Re: Balancing Video in Post-Media Stategies

Written by: Alex Lawton

In the days when the rush for so-called digital transformation dictates the strategic direction of most brands and agencies alike, a critical question arises: are we investing our media budget in the right places? Kantar’s insightful data reveals a striking imbalance in the realm of video viewership and advertising investment which suggests we are probably not.
A Reality Check

The allure of digital platforms is undeniable. Their granular targeting capabilities, sophisticated analytics, and interactive ad formats offer irresistible opportunities for brands to engage with audiences. However, data suggests that this digital infatuation may have led to a disproportionate allocation of video resources, overshadowing the enduring relevance of linear TV in consumers’ lives.

TV: Reviled by digital specialists

Linear TV continues to be a powerhouse of audience reach and engagement. Despite the growing popularity of streaming services, traditional TV remains a staple in most households. Its ability to deliver mass reach, coupled with the trust and credibility associated with established TV networks, makes it a valuable medium for brand building and storytelling.

Consolidated video figures from the main industry audience measurement specialist, Kantar, suggest that over-specialised digital thinking is fundamentally wrong.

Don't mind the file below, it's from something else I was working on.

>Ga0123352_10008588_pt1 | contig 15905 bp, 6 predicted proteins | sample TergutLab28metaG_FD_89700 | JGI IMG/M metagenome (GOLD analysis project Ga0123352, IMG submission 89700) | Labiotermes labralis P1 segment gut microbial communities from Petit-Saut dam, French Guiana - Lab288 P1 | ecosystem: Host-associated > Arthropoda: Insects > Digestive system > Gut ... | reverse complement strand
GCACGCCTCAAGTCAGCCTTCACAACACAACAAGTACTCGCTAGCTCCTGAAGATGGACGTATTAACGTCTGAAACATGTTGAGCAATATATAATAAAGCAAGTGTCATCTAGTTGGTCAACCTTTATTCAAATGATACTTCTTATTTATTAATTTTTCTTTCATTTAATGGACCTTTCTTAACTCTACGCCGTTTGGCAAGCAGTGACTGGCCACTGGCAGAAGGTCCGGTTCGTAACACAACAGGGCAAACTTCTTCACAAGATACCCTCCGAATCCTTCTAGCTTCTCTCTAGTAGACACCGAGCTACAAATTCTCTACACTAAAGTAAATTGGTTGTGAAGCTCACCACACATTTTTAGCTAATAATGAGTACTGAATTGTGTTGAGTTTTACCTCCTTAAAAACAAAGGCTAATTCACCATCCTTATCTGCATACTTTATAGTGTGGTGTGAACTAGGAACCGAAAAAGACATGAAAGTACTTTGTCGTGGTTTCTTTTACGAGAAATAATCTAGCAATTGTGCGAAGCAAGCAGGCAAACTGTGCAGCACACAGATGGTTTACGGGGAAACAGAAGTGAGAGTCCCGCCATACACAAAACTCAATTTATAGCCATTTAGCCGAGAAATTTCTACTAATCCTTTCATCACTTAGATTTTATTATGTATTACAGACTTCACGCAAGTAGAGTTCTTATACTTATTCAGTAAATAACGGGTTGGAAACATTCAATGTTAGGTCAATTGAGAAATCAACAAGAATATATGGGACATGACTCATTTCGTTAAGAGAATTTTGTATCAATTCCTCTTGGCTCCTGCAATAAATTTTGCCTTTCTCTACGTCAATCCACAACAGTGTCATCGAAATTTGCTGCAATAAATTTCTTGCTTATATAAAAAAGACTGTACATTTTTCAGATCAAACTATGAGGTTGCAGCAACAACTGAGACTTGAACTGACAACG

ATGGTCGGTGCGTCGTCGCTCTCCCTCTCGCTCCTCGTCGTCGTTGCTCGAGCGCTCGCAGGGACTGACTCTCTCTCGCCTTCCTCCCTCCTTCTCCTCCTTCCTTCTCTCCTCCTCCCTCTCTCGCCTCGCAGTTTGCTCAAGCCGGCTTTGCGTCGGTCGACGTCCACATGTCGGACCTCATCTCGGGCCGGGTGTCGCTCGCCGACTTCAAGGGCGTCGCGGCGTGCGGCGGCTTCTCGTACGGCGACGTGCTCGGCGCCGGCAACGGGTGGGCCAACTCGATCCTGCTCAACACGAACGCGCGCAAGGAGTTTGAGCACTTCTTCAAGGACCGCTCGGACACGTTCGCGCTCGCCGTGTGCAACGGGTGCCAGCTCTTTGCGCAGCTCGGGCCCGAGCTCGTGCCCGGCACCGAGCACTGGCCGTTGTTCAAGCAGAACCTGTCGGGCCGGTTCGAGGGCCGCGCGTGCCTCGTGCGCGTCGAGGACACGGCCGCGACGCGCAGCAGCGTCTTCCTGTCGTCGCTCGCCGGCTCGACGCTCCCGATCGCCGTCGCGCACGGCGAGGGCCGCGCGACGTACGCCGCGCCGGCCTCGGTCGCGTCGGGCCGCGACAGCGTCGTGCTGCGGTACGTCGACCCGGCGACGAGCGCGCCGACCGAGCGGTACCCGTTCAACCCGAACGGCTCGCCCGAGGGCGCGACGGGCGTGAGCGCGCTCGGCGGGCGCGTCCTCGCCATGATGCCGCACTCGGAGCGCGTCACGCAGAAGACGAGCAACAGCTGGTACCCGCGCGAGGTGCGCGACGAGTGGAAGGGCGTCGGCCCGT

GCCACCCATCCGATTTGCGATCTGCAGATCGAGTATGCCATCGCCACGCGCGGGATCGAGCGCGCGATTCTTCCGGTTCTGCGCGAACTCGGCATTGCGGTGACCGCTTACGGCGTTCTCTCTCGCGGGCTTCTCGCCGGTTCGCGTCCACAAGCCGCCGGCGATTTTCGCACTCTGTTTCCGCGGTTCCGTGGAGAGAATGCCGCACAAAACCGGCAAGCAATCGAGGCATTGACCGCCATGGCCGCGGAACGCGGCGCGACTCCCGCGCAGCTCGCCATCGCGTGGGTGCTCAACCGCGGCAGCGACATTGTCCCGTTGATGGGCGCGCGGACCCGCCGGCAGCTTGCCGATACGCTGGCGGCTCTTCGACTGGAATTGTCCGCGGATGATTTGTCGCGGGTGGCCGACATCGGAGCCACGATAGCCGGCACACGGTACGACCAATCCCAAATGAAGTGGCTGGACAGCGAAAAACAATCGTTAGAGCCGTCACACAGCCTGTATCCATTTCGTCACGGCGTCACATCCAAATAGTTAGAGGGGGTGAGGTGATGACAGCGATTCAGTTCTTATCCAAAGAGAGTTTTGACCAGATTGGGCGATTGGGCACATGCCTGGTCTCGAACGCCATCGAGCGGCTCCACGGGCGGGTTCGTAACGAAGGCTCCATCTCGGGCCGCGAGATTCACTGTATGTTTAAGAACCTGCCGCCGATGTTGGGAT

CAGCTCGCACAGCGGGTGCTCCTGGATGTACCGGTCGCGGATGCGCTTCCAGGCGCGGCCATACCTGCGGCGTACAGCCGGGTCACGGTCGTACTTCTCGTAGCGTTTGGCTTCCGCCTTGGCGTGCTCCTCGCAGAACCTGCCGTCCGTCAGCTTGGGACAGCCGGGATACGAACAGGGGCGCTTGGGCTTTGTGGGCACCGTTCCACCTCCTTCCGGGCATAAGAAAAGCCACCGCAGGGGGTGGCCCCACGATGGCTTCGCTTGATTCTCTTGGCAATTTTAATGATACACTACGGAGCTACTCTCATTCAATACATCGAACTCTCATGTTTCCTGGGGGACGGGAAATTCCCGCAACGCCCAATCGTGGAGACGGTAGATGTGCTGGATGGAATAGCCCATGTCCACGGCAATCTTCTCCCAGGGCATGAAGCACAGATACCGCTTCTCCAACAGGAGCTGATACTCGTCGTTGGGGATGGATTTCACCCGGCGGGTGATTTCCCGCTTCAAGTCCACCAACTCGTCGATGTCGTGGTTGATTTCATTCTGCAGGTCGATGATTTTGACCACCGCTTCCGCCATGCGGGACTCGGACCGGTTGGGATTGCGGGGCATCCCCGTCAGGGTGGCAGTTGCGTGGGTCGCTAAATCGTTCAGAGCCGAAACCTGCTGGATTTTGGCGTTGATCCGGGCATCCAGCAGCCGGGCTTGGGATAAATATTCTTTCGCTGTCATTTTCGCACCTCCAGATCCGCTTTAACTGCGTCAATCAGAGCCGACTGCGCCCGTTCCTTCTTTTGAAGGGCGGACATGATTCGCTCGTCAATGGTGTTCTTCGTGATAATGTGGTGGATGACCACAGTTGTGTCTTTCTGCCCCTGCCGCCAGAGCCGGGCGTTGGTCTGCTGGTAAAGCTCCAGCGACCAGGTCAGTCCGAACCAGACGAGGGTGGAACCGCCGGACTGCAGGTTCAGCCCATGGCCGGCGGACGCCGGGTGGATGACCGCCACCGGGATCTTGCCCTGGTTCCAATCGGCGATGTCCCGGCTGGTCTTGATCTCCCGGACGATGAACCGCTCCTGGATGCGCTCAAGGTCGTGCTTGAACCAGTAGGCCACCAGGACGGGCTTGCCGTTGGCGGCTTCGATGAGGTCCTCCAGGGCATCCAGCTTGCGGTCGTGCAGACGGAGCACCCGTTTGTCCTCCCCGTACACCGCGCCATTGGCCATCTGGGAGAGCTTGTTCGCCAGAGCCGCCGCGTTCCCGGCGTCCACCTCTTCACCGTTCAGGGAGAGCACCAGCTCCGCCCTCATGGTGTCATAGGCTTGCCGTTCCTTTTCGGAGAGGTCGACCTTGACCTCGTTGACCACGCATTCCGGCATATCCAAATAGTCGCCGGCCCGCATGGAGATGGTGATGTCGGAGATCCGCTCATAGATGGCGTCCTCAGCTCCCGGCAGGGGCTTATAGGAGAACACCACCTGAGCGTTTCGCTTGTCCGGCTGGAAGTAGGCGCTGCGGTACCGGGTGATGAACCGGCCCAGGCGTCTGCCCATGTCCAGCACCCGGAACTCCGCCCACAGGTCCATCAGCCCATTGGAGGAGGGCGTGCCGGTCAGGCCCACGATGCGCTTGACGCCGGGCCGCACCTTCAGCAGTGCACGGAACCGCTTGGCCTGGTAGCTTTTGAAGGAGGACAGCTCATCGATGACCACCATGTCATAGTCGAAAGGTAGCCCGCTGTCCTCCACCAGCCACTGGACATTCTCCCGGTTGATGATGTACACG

Post-Digital Thinking: Bridging the Gap

The concept of post-digital thinking emerges as a solution to this and many other imbalances. It urges the industry, dominated by the safety net of quantifying small, things to move beyond this dangerous monolithic thinking where their own Unconscious Bias is at the core of the uninformed judgments and assessments of the role of media channels in the lives of people. Data suggests the lack of knowledge about TV, Radio, Magazines, and everything else that is “old” should be a major concern for many agencies and clients alike.

Reevaluating the role we play for consumers whose behavior is unlike our own is urgent, ensuring investment is aligned with the potential of each medium, but also with actual, quantified audience behavior and preference insights based on credible, unbiased research.

Back in the days when I worked at Motive in London, we used to say “Beware of the Soho syndrome, the rest of Europe is very different to us working in media”

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